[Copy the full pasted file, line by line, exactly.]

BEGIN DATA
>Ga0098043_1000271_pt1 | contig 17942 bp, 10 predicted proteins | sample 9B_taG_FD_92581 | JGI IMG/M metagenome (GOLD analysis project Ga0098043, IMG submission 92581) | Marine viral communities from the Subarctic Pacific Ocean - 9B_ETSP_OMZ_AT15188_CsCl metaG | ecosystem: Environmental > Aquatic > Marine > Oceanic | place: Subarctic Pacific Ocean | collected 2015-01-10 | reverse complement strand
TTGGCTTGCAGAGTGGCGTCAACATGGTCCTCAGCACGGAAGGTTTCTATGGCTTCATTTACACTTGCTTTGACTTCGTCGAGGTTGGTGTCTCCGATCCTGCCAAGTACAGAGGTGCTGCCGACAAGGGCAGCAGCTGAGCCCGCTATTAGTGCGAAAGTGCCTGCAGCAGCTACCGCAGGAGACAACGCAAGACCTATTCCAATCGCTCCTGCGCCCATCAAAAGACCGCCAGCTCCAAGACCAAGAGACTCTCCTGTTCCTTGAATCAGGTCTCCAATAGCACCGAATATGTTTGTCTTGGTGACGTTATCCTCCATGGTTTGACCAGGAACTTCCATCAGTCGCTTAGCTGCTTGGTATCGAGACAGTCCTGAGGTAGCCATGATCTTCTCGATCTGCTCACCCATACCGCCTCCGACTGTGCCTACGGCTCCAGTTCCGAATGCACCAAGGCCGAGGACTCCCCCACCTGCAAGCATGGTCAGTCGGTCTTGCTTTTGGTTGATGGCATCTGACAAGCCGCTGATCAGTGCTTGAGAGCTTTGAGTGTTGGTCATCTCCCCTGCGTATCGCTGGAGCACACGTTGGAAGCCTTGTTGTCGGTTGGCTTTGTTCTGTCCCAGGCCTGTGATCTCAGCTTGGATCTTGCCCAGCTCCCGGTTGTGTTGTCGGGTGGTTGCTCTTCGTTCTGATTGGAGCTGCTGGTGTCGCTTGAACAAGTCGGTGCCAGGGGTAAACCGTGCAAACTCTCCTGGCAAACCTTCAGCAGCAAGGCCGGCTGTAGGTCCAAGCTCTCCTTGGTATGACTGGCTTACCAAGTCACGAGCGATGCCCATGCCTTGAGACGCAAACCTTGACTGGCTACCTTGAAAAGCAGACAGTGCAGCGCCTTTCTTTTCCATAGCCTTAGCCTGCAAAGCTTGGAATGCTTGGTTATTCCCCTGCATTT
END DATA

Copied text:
>Ga0098043_1000271_pt1 | contig 17942 bp, 10 predicted proteins | sample 9B_taG_FD_92581 | JGI IMG/M metagenome (GOLD analysis project Ga0098043, IMG submission 92581) | Marine viral communities from the Subarctic Pacific Ocean - 9B_ETSP_OMZ_AT15188_CsCl metaG | ecosystem: Environmental > Aquatic > Marine > Oceanic | place: Subarctic Pacific Ocean | collected 2015-01-10 | reverse complement strand
TTGGCTTGCAGAGTGGCGTCAACATGGTCCTCAGCACGGAAGGTTTCTATGGCTTCATTTACACTTGCTTTGACTTCGTCGAGGTTGGTGTCTCCGATCCTGCCAAGTACAGAGGTGCTGCCGACAAGGGCAGCAGCTGAGCCCGCTATTAGTGCGAAAGTGCCTGCAGCAGCTACCGCAGGAGACAACGCAAGACCTATTCCAATCGCTCCTGCGCCCATCAAAAGACCGCCAGCTCCAAGACCAAGAGACTCTCCTGTTCCTTGAATCAGGTCTCCAATAGCACCGAATATGTTTGTCTTGGTGACGTTATCCTCCATGGTTTGACCAGGAACTTCCATCAGTCGCTTAGCTGCTTGGTATCGAGACAGTCCTGAGGTAGCCATGATCTTCTCGATCTGCTCACCCATACCGCCTCCGACTGTGCCTACGGCTCCAGTTCCGAATGCACCAAGGCCGAGGACTCCCCCACCTGCAAGCATGGTCAGTCGGTCTTGCTTTTGGTTGATGGCATCTGACAAGCCGCTGATCAGTGCTTGAGAGCTTTGAGTGTTGGTCATCTCCCCTGCGTATCGCTGGAGCACACGTTGGAAGCCTTGTTGTCGGTTGGCTTTGTTCTGTCCCAGGCCTGTGATCTCAGCTTGGATCTTGCCCAGCTCCCGGTTGTGTTGTCGGGTGGTTGCTCTTCGTTCTGATTGGAGCTGCTGGTGTCGCTTGAACAAGTCGGTGCCAGGGGTAAACCGTGCAAACTCTCCTGGCAAACCTTCAGCAGCAAGGCCGGCTGTAGGTCCAAGCTCTCCTTGGTATGACTGGCTTACCAAGTCACGAGCGATGCCCATGCCTTGAGACGCAAACCTTGACTGGCTACCTTGAAAAGCAGACAGTGCAGCGCCTTTCTTTTCCATAGCCTTAGCCTGCAAAGCTTGGAATGCTTGGTTATTCCCCTGCATTT